Not So Polite Dinner Conversation – “A Case for Christmas” critique Part 3

Part Three – “A Mind-Boggling Proposition”  yeah, it’s really called that.

So, in addition to the latest bit of nonsense from Lee Strobel about Christmas, I also got an email from another shilling preacher from about the Jews.   Now, I find Jewish belief just as ridiculous as Christian or any other belief but the desperation of Christians to convert them is rather pathetic.  This fellow, Jonathan Bernis, President and CEO, Jewish Voice Ministries International says “You can help share the Gospel with Jewish people who have yet to hear about their Savior.

As followers of Jesus and Bible believers, our faith is deeply connected to Israel and the Jewish people. And as we enter into the Last Days, it’s more important than ever to stand with Israel and help the Jewish people find their promised Messiah.”

Well, the Jews are quite certain JC isn’t their messiah because they didn’t need to make up a repeat performance to make him fit their prophecies.  Christians are only concerned for the Jews to keep existing for at least a little longer, since their magical end times won’t happen without the slaughter of the Jews.  It’s always a bit hypocritical when you claim you are wanting to “Provide medical assistance to Jewish people and their neighbors” when all you really want to so is make sure that they are in place do die when you want them to.  When you praise a pandemic because it’ll make people run to you, that shows you are a sick person: “This pandemic is prompting Jewish people to search for meaning as never before. In fact, when Israel begins to open back up, we anticipate Israelis will be more open to hearing about the love and hope of our Messiah.” 

Okay, now back to the Christmas silliness.  This is the intro:

“Welcome to week three of The Case for Christmas Online Bible Study with Lee Strobel.

The Lord is the best giver of all. He delights in blessing his children because he’s a good father (Matthew 7:11, Luke 11:13).

His best gift of all was, of course, Jesus! Who but God himself would have thought of sending the Messiah through a virgin teenager living in a backwater town? Imagine how much trust in God it must have taken for Isaiah to prophesy that out loud (Isaiah 7:14)!

This week, investigative journalist Lee Strobel asks, “Is the virgin birth consistent with reality?” And he explains why it’s so important that Jesus came to us through a virgin.

At the center of Christmas is the fact that this isn’t just an ordinary birth. This was a supernatural occurrence unlike any other birth in history and it’s embedded in our historic statements of faith. ~ Lee Strobel

Given God’s outrageous penchant for creativity in gift-giving, why wouldn’t he do something so extravagant in introducing his Son into the world?

If a God exists who is big enough to create the universe in all its complexity and vastness, why should a mere miracle be such a mental stretch? ~ Tim Keller

In today’s lesson, consider how an unsparing, bountiful, completely openhanded God loves to wow us!”

Now, if you’ve read the bible, the claims here seem to have a bit of a reek to them.  A god that has to show off.  How human.  I’ve been chatting with some Christians and Muslims this week on youtube and they have been telling me how dare I question the existence of their god, I, a speck of dust asking this god to prove itself to me.  So, this god has to show off to a speck of dust?

So, before I get into what Lee says, “creative gift giving” is a little strange to say about this god.  It gives “gifts” which are answered prayers, but they often require people to die in droves.  If this god gives you a win in a battle, he’ll accept your daughter given as a human sacrifice.  If this god gives you freedom per Exodus, this god supposedly kills thousands if not millions of people who couldn’t do anything about their pharaoh who was controlled by this god so it could show off.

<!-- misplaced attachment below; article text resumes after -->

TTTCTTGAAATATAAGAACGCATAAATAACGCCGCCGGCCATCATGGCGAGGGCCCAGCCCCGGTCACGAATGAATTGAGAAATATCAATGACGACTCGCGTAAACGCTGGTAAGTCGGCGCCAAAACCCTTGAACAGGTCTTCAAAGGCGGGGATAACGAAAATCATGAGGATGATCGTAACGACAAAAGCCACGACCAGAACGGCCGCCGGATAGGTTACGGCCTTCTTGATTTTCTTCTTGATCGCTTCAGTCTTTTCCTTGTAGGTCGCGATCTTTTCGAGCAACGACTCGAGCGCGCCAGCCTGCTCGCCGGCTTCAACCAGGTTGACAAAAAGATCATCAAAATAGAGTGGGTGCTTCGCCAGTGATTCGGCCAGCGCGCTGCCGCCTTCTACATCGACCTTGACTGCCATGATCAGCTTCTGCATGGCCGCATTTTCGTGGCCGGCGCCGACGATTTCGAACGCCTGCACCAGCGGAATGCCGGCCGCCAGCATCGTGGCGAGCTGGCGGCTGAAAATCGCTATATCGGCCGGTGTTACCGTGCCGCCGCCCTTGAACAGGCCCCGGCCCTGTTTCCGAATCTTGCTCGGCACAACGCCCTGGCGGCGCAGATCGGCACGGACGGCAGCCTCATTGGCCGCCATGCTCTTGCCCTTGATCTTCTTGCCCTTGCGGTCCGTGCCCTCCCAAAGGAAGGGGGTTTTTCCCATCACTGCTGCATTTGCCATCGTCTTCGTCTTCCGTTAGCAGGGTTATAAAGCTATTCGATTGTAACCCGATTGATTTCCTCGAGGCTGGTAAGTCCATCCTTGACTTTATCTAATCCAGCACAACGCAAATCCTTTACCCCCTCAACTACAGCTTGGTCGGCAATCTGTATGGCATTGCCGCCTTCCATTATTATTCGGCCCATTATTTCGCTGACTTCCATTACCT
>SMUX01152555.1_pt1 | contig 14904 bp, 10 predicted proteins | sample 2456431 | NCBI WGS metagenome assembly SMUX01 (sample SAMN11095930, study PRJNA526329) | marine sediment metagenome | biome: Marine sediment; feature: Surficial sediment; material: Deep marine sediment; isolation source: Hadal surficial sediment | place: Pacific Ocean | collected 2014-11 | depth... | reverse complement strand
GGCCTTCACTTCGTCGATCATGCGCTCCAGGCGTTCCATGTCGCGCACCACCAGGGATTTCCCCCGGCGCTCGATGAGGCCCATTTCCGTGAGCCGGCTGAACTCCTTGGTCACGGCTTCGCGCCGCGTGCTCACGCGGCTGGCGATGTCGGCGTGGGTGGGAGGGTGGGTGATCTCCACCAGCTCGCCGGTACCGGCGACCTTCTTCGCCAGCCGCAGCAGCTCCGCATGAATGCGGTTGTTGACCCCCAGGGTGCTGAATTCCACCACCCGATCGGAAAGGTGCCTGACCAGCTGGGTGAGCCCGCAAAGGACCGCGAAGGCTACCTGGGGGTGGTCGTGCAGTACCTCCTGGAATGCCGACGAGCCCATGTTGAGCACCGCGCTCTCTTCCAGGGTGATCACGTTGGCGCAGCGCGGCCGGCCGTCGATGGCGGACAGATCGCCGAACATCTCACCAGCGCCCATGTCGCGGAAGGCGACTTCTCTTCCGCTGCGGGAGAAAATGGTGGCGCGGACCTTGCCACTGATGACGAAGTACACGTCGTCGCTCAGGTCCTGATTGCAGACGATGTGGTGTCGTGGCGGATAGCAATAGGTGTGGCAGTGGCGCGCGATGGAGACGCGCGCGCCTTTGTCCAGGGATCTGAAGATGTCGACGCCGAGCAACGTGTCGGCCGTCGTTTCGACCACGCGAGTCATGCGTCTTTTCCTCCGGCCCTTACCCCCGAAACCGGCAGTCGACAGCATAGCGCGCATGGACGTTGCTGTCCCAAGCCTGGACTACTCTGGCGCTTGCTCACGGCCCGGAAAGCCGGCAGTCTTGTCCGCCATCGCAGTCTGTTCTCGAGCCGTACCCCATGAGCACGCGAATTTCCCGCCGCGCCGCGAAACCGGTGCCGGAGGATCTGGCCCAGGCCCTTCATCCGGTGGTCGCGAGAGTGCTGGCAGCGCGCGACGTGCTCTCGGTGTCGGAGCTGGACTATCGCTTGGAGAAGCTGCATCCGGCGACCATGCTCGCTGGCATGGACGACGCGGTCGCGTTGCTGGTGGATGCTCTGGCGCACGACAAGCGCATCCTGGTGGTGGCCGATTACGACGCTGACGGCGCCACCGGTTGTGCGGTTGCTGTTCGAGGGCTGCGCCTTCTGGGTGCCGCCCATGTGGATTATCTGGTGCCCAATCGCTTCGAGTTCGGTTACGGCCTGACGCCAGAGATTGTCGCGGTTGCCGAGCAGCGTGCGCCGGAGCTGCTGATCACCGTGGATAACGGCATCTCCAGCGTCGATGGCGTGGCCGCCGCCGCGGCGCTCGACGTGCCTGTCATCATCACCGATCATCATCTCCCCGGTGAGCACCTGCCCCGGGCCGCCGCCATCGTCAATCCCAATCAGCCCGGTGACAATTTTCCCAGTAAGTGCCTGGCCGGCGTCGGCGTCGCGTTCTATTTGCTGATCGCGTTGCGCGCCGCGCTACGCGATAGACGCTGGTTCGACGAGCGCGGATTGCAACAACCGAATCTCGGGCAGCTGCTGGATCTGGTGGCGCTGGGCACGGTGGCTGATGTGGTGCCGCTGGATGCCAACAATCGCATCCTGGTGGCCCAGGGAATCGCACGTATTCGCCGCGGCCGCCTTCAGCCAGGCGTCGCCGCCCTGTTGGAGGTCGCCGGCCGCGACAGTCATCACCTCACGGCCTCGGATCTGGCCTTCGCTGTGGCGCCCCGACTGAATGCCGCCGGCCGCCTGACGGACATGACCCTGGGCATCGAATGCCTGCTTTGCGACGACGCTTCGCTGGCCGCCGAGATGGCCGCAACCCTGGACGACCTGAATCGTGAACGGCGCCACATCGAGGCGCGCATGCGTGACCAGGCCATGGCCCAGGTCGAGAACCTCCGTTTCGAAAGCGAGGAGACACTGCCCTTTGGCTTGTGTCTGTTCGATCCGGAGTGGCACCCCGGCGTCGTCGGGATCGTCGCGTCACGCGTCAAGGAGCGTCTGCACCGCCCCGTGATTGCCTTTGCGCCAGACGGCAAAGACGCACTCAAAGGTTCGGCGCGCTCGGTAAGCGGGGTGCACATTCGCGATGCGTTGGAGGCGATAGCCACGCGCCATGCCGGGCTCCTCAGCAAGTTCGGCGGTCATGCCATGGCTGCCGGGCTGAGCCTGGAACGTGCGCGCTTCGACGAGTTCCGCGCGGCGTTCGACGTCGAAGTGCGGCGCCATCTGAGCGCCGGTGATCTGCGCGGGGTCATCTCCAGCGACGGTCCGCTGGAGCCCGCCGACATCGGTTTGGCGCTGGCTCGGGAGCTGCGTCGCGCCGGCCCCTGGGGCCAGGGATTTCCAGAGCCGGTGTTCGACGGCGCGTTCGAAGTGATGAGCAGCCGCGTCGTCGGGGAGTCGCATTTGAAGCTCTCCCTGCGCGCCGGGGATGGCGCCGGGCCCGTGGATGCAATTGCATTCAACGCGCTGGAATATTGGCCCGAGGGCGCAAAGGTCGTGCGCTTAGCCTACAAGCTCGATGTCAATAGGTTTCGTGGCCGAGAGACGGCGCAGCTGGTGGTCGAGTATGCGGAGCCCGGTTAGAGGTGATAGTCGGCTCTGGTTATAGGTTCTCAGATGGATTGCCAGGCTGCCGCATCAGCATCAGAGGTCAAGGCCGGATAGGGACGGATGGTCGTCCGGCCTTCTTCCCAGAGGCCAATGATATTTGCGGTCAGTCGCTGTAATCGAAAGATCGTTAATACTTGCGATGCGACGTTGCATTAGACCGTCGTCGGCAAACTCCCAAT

Lee starts by claiming that if someone, JC in this case, was virgin born, it would change history.  I suppose it would, at the least by making a claim of parthenogenesis, but as we know from the prior show, virgin births weren’t that unusual to claim a couple thousand years ago.  History wasn’t changed particularly by those claims, it was just a thing to claim about emperors, gods, etc.  Just like it was a thing to claim that gods were created from a god penis being thrown into the sea, popping fully formed out of Zeus’ forehead, etc.  It’s a supernatural claim, nothing more and again, not unique.  As I covered last time, uniqueness in a story doesn’t make it true.

The question is posed, how could anyone prove their conception virginal?  Indeed, how can one do that?  Doing magic?  But the claim is that the virginal conception is the claim that makes JC special, not just doing magic.  So we have a nascent circular argument and the fact that belief that even humans could do magic was nothing special a couple of thousand years ago.  Now, Lee says that there is evidence of the resurrection by eyewitnesses and the empty tomb but there isn’t evidence for the god on girl action.  That there is evidence for neither drives this further into the realm of myth.

Lee wants to show how the virgin birth makes sense “theologically and scientifically”.  Really?  Scientifically?  Oh do try.

Is the virgin birth “consistent with reality”?   Lee claims it is because it’s a “fact” since it is mentioned in various Christian statements of faith.  This is another circular argument:  it’s true since the bible says its true and the bible is true because it says is true.  He also tries the appeal to popularity fallacy when he claims it should be impressive that 79% of Americans think that the virgin birth is a fact.   That number seems to come from a poll done by Newsweek in 2004.  In 2013, Harris did a poll for the same question and got 57%.  Pew also did a similar poll that year and got 73%.  It’s not looking good for the virgin birth.

But Lee pins his whole argument on the validity of Christianity on the virgin birth.  He quotes Dawkins

He considers it condescending of Dawkins.  And he’s right.  One has to condescend to those who would spread such nonsense as some “truth”, to the point of mistranslating their bible to get the answer they want that their god was extra-special.  Yes, it certainly is mentioned in the bible, and no that doesn’t make it true.

Both the GoMt (Gospel of Matthew) and the GoL (Gospel of Luke) do mention this virgin birth.  GoMt claims that JC is the “son of David”, which is impossible if Joseph, supposedly descended from David, isn’t his dad.  Joseph is the one that gets the angelic visit in a dream, and the angel says that some prophet says that a virgin will have a son and this son will be named Emmanuel (God is with us).   No prophet can be shown to have said this.  We do have when Isaiah says that a young women will bear a son who will be young when the enemies of King Ahaz will be destroyed.  So, we have a supposed prophecy that gets the sexual status of a woman wrong and claims that Jesus aka Joshua e.g. “God is our salvation” will be named Immanuel/Emmanuel.